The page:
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Line in the Sand: Tensions between North Korea and the US Rise

Lauren Seale

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As many of you know, the United States has had a “rocky” past with North Korea (to say the least). Korea split into North and South Korea following World War II, originally as a temporary “fix” by the United Nations. However, this division eventually became rather permanent at the 38th parallel as the North fell to Russia’s influence. North Korea became a communist nation, and the United States (with the goal of stopping the spread of communism) offered aid to South Korea in their fight against the North, known as the Korean War. Eventually, the 38th parallel became known as the “demilitarized zone,” or DMZ, in 1953 when an armistice was signed. However, no peace treaty was, or has been, signed. That means that technically, the war is still going on. Since then, the United States has never recognized North Korea diplomatically, and there has continued to be an ongoing tension between the two countries.

 

Now, in 2017, these tensions seem to be intensifying again. If you have been following the news at all lately, I’m sure you have heard about North Korea’s missile test launches and their threats of nuclear bombs. From February 12th of this year to August 29th, North Korea has launched 14 missiles. Recently, on September 3rd, they fired one that caused a 6.3 magnitude earthquake. These missile launches seem to be direct threats towards the United States, and that is how President Trump and our Department of Defense is interpreting it.

 

In the recent past, the United States has attempted to solve these problems with North Korea diplomatically, not through violence and warfare. However, on August 30th, President Trump tweeted the following: “The U.S. has been talking to North Korea, and paying them extortion money, for 25 years. Talking is not the answer!” This tweet has made people wonder if that means that we have run out of diplomatic solutions; however, James Mattis (the current United States Secretary of Defense) assures the public that there are always more diplomatic solutions. One of these possible fixes is found through sanctions. The United States is trying to get China to cut off their exports of oil and other fuels to North Korea in the hopes of weakening the country and stopping their threatening behavior.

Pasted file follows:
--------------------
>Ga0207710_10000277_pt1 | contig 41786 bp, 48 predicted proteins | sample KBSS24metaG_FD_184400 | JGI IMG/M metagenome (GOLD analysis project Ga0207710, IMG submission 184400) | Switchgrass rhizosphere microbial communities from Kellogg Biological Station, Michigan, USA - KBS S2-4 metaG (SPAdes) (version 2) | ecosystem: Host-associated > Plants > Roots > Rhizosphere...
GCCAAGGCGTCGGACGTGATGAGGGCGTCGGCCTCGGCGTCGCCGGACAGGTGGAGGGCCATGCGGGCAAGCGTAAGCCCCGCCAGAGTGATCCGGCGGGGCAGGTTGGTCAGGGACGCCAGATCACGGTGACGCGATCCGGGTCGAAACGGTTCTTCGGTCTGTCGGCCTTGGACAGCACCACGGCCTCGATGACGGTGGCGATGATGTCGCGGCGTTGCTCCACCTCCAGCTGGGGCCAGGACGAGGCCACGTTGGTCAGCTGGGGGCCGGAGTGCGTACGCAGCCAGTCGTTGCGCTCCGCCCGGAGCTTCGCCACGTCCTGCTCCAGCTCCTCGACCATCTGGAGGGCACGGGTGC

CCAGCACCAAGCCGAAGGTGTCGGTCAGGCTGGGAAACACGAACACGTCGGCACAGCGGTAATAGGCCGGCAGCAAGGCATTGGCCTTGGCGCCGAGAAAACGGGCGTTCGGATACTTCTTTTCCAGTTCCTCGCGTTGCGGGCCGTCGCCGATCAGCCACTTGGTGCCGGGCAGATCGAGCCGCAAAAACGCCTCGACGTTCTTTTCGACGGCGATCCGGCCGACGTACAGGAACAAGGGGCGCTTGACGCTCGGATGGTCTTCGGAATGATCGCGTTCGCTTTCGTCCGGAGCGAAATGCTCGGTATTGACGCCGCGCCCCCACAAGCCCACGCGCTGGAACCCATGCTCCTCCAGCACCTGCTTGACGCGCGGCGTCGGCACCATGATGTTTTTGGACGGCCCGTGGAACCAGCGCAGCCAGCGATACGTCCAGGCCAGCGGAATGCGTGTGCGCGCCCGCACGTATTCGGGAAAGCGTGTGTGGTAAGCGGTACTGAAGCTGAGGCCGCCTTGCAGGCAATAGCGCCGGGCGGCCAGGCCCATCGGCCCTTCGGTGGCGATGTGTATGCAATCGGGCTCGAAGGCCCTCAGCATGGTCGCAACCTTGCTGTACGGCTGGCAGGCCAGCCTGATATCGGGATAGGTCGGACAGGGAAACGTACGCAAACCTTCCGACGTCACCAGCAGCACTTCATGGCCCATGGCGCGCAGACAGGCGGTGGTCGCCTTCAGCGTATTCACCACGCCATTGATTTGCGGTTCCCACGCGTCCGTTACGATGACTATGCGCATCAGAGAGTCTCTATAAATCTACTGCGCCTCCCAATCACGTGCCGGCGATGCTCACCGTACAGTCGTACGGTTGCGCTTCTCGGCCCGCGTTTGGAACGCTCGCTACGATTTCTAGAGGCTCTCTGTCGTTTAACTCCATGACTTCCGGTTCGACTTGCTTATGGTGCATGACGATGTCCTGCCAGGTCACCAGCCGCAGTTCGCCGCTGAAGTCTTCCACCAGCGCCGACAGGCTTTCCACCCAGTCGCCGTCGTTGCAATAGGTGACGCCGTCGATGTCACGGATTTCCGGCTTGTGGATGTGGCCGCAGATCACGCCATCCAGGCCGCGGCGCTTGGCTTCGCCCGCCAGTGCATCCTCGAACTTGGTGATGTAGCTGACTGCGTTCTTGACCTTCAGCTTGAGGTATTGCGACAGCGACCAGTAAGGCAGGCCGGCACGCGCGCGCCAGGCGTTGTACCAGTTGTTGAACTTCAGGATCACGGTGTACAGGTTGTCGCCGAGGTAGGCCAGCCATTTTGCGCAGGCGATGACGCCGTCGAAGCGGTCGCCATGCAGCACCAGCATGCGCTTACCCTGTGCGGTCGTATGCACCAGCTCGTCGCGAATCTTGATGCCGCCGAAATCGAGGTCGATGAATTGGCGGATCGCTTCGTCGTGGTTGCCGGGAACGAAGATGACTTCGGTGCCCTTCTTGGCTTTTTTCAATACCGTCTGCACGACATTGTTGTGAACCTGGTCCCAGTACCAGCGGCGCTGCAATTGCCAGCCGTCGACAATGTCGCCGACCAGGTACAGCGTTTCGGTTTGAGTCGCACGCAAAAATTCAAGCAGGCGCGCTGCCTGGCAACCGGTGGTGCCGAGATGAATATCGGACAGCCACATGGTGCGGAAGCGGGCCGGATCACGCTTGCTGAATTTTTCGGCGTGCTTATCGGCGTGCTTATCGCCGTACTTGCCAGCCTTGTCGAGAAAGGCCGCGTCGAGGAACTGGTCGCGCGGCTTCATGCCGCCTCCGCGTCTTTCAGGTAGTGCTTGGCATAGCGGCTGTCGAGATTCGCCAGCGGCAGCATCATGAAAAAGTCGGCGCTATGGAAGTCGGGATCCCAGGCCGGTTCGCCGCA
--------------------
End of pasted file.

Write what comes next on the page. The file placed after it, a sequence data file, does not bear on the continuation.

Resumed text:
President Trump has also said in the past that he would be willing to meet with Kim Jong Un, the Chairman of the Workers’ Party of Korea and the supreme leader of North Korea. Yet, this meeting will not be able to take place until certain criteria, such as more cooperation from North Korea concerning their missile launches and tests, are met. North Korea does not seem to want to cooperate, and their actions do not reflect those of a country willing to negotiate. As of right now, North Korea is a major concern for our nation’s national security. Hopefully, our differences will be able to be resolved peacefully through sanctions and negotiation. However, the threat of another war, or rather the continuation of one that never truly ended, is still looming in the back of many’s minds. If this tension does erupt into war, that brings forth another question concerning our country today: should women be able to be drafted? That question will be discussed in greater detail next week.

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The student news site of Rocky Mount Academy in Rocky Mount, North Carolina.
Line in the Sand: Tensions between North Korea and the US Rise